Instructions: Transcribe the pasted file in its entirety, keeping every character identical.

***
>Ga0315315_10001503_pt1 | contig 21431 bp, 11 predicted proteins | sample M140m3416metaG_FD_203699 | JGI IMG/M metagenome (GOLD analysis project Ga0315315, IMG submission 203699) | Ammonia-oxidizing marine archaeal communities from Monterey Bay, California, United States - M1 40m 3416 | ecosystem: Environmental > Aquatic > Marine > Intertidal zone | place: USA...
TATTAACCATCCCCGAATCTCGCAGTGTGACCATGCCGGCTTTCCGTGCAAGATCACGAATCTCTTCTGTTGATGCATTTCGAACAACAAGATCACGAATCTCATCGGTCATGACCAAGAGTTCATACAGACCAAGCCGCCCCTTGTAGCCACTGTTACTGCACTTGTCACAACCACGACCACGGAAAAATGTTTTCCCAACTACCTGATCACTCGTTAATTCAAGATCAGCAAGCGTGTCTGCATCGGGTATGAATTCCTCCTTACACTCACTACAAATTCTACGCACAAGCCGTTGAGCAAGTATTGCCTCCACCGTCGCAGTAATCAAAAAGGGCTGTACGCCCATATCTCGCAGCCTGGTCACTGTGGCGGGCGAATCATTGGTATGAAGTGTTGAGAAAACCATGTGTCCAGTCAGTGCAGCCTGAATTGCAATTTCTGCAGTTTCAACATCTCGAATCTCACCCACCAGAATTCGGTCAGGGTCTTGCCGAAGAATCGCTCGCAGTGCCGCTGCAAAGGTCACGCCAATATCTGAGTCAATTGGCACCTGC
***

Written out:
>Ga0315315_10001503_pt1 | contig 21431 bp, 11 predicted proteins | sample M140m3416metaG_FD_203699 | JGI IMG/M metagenome (GOLD analysis project Ga0315315, IMG submission 203699) | Ammonia-oxidizing marine archaeal communities from Monterey Bay, California, United States - M1 40m 3416 | ecosystem: Environmental > Aquatic > Marine > Intertidal zone | place: USA...
TATTAACCATCCCCGAATCTCGCAGTGTGACCATGCCGGCTTTCCGTGCAAGATCACGAATCTCTTCTGTTGATGCATTTCGAACAACAAGATCACGAATCTCATCGGTCATGACCAAGAGTTCATACAGACCAAGCCGCCCCTTGTAGCCACTGTTACTGCACTTGTCACAACCACGACCACGGAAAAATGTTTTCCCAACTACCTGATCACTCGTTAATTCAAGATCAGCAAGCGTGTCTGCATCGGGTATGAATTCCTCCTTACACTCACTACAAATTCTACGCACAAGCCGTTGAGCAAGTATTGCCTCCACCGTCGCAGTAATCAAAAAGGGCTGTACGCCCATATCTCGCAGCCTGGTCACTGTGGCGGGCGAATCATTGGTATGAAGTGTTGAGAAAACCATGTGTCCAGTCAGTGCAGCCTGAATTGCAATTTCTGCAGTTTCAACATCTCGAATCTCACCCACCAGAATTCGGTCAGGGTCTTGCCGAAGAATCGCTCGCAGTGCCGCTGCAAAGGTCACGCCAATATCTGAGTCAATTGGCACCTGC